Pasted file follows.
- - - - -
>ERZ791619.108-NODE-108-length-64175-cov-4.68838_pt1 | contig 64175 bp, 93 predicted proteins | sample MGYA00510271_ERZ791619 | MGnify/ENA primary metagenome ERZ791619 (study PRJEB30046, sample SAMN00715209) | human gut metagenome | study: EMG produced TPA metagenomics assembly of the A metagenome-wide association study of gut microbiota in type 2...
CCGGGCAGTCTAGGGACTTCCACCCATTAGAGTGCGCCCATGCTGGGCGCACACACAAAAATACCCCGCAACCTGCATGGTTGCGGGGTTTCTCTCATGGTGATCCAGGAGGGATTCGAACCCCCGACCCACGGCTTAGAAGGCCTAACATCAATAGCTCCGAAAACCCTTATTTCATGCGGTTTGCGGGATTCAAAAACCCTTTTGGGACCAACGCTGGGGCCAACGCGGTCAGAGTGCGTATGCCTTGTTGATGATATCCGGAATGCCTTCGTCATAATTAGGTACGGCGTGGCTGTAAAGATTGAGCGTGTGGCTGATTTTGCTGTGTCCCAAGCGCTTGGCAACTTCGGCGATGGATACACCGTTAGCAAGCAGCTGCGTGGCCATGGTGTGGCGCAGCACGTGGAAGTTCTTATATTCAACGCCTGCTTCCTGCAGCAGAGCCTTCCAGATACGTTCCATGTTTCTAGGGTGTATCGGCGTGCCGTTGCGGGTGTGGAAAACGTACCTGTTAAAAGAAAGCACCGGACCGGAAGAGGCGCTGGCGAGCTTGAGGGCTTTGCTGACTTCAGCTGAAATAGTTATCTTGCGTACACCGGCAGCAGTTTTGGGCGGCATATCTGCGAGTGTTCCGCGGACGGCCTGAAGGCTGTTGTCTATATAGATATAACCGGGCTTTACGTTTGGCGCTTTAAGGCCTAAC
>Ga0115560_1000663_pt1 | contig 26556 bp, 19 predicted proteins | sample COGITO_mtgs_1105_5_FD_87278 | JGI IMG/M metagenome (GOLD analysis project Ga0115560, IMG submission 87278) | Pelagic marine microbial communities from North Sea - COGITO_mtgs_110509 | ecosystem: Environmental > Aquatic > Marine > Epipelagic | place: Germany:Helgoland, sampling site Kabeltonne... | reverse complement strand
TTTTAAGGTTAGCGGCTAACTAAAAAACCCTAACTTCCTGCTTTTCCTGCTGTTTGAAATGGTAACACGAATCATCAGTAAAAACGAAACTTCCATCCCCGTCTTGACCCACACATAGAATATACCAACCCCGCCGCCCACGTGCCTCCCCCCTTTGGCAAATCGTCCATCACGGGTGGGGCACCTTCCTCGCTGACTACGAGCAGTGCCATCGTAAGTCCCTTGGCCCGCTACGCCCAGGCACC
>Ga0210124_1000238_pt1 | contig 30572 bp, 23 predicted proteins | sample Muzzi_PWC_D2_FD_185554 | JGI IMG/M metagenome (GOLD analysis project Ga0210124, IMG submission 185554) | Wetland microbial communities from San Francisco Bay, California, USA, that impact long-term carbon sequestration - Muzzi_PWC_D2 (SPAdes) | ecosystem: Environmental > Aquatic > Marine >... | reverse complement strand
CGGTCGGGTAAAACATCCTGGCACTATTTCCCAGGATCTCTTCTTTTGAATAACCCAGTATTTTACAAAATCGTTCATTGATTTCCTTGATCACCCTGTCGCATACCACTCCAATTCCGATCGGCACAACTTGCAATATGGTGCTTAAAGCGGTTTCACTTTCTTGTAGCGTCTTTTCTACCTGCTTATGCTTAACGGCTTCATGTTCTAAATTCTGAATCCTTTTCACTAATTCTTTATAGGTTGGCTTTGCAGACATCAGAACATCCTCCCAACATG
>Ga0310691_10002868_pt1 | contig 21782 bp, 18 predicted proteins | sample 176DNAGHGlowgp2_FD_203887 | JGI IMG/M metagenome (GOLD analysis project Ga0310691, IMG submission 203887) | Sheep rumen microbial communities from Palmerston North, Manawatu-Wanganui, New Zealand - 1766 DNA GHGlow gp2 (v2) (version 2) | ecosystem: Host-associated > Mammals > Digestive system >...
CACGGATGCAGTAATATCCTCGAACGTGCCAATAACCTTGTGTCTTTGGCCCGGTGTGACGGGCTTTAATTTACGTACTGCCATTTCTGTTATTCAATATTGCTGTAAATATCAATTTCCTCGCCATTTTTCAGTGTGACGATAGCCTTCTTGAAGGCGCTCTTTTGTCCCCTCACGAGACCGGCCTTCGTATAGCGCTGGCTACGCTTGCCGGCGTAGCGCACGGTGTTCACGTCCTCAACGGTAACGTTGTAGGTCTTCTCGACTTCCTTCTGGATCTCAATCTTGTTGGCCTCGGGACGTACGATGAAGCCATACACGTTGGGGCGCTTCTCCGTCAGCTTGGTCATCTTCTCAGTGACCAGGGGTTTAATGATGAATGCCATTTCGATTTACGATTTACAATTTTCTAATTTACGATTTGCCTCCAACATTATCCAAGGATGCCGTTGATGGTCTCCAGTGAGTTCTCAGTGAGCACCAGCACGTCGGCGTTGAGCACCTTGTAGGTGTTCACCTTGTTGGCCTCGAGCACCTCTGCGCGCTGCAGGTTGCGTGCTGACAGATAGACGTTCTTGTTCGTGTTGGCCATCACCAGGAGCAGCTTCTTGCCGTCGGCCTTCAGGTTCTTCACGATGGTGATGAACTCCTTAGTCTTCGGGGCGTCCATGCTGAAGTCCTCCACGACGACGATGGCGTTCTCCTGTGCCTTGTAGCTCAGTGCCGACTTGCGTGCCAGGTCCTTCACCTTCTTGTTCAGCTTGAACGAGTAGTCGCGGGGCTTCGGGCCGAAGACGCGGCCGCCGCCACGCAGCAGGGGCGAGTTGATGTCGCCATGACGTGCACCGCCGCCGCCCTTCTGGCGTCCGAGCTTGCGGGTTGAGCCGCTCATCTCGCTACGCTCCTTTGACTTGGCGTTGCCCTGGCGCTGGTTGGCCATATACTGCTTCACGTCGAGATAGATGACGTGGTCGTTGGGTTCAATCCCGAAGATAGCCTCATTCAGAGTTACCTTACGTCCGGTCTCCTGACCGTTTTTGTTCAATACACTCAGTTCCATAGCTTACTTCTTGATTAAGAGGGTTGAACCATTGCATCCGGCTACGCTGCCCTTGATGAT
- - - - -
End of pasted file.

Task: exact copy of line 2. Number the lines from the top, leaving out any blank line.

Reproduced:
CCGGGCAGTCTAGGGACTTCCACCCATTAGAGTGCGCCCATGCTGGGCGCACACACAAAAATACCCCGCAACCTGCATGGTTGCGGGGTTTCTCTCATGGTGATCCAGGAGGGATTCGAACCCCCGACCCACGGCTTAGAAGGCCTAACATCAATAGCTCCGAAAACCCTTATTTCATGCGGTTTGCGGGATTCAAAAACCCTTTTGGGACCAACGCTGGGGCCAACGCGGTCAGAGTGCGTATGCCTTGTTGATGATATCCGGAATGCCTTCGTCATAATTAGGTACGGCGTGGCTGTAAAGATTGAGCGTGTGGCTGATTTTGCTGTGTCCCAAGCGCTTGGCAACTTCGGCGATGGATACACCGTTAGCAAGCAGCTGCGTGGCCATGGTGTGGCGCAGCACGTGGAAGTTCTTATATTCAACGCCTGCTTCCTGCAGCAGAGCCTTCCAGATACGTTCCATGTTTCTAGGGTGTATCGGCGTGCCGTTGCGGGTGTGGAAAACGTACCTGTTAAAAGAAAGCACCGGACCGGAAGAGGCGCTGGCGAGCTTGAGGGCTTTGCTGACTTCAGCTGAAATAGTTATCTTGCGTACACCGGCAGCAGTTTTGGGCGGCATATCTGCGAGTGTTCCGCGGACGGCCTGAAGGCTGTTGTCTATATAGATATAACCGGGCTTTACGTTTGGCGCTTTAAGGCCTAAC